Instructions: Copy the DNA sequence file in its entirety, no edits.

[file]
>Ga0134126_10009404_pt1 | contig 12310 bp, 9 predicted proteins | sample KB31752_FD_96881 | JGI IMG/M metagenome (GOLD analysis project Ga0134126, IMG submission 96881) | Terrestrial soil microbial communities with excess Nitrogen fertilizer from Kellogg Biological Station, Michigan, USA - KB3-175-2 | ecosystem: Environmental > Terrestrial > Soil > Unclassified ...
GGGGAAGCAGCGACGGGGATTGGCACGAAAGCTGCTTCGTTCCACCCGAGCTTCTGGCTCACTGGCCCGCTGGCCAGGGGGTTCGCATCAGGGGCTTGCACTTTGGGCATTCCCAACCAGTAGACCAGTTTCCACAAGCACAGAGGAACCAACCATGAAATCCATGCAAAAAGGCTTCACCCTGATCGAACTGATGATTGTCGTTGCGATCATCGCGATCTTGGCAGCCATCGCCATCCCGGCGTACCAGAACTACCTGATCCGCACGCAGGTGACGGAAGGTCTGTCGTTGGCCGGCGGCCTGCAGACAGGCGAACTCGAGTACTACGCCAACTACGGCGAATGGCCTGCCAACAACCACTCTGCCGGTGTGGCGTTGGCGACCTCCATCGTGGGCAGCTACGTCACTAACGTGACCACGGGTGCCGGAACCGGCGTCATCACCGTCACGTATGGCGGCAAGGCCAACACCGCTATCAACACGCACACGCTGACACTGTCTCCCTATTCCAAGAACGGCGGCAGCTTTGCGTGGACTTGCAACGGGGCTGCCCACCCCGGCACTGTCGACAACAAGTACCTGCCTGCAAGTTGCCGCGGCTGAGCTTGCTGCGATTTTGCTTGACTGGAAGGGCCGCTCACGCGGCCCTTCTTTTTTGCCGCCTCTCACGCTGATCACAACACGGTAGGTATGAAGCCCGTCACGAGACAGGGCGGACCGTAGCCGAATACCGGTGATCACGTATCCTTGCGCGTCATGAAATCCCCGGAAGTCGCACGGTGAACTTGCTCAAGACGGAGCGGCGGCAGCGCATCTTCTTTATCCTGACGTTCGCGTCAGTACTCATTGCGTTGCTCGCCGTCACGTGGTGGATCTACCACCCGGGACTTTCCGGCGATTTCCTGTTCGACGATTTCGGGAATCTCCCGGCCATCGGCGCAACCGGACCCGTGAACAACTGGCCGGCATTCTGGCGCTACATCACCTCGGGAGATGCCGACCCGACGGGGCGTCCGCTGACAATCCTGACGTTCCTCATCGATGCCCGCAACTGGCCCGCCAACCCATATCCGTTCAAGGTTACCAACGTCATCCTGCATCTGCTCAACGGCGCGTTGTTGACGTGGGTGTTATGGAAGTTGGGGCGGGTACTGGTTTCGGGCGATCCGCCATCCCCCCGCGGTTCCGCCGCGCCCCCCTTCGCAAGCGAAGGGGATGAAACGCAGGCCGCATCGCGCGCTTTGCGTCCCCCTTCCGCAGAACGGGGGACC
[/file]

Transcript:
>Ga0134126_10009404_pt1 | contig 12310 bp, 9 predicted proteins | sample KB31752_FD_96881 | JGI IMG/M metagenome (GOLD analysis project Ga0134126, IMG submission 96881) | Terrestrial soil microbial communities with excess Nitrogen fertilizer from Kellogg Biological Station, Michigan, USA - KB3-175-2 | ecosystem: Environmental > Terrestrial > Soil > Unclassified ...
GGGGAAGCAGCGACGGGGATTGGCACGAAAGCTGCTTCGTTCCACCCGAGCTTCTGGCTCACTGGCCCGCTGGCCAGGGGGTTCGCATCAGGGGCTTGCACTTTGGGCATTCCCAACCAGTAGACCAGTTTCCACAAGCACAGAGGAACCAACCATGAAATCCATGCAAAAAGGCTTCACCCTGATCGAACTGATGATTGTCGTTGCGATCATCGCGATCTTGGCAGCCATCGCCATCCCGGCGTACCAGAACTACCTGATCCGCACGCAGGTGACGGAAGGTCTGTCGTTGGCCGGCGGCCTGCAGACAGGCGAACTCGAGTACTACGCCAACTACGGCGAATGGCCTGCCAACAACCACTCTGCCGGTGTGGCGTTGGCGACCTCCATCGTGGGCAGCTACGTCACTAACGTGACCACGGGTGCCGGAACCGGCGTCATCACCGTCACGTATGGCGGCAAGGCCAACACCGCTATCAACACGCACACGCTGACACTGTCTCCCTATTCCAAGAACGGCGGCAGCTTTGCGTGGACTTGCAACGGGGCTGCCCACCCCGGCACTGTCGACAACAAGTACCTGCCTGCAAGTTGCCGCGGCTGAGCTTGCTGCGATTTTGCTTGACTGGAAGGGCCGCTCACGCGGCCCTTCTTTTTTGCCGCCTCTCACGCTGATCACAACACGGTAGGTATGAAGCCCGTCACGAGACAGGGCGGACCGTAGCCGAATACCGGTGATCACGTATCCTTGCGCGTCATGAAATCCCCGGAAGTCGCACGGTGAACTTGCTCAAGACGGAGCGGCGGCAGCGCATCTTCTTTATCCTGACGTTCGCGTCAGTACTCATTGCGTTGCTCGCCGTCACGTGGTGGATCTACCACCCGGGACTTTCCGGCGATTTCCTGTTCGACGATTTCGGGAATCTCCCGGCCATCGGCGCAACCGGACCCGTGAACAACTGGCCGGCATTCTGGCGCTACATCACCTCGGGAGATGCCGACCCGACGGGGCGTCCGCTGACAATCCTGACGTTCCTCATCGATGCCCGCAACTGGCCCGCCAACCCATATCCGTTCAAGGTTACCAACGTCATCCTGCATCTGCTCAACGGCGCGTTGTTGACGTGGGTGTTATGGAAGTTGGGGCGGGTACTGGTTTCGGGCGATCCGCCATCCCCCCGCGGTTCCGCCGCGCCCCCCTTCGCAAGCGAAGGGGATGAAACGCAGGCCGCATCGCGCGCTTTGCGTCCCCCTTCCGCAGAACGGGGGACC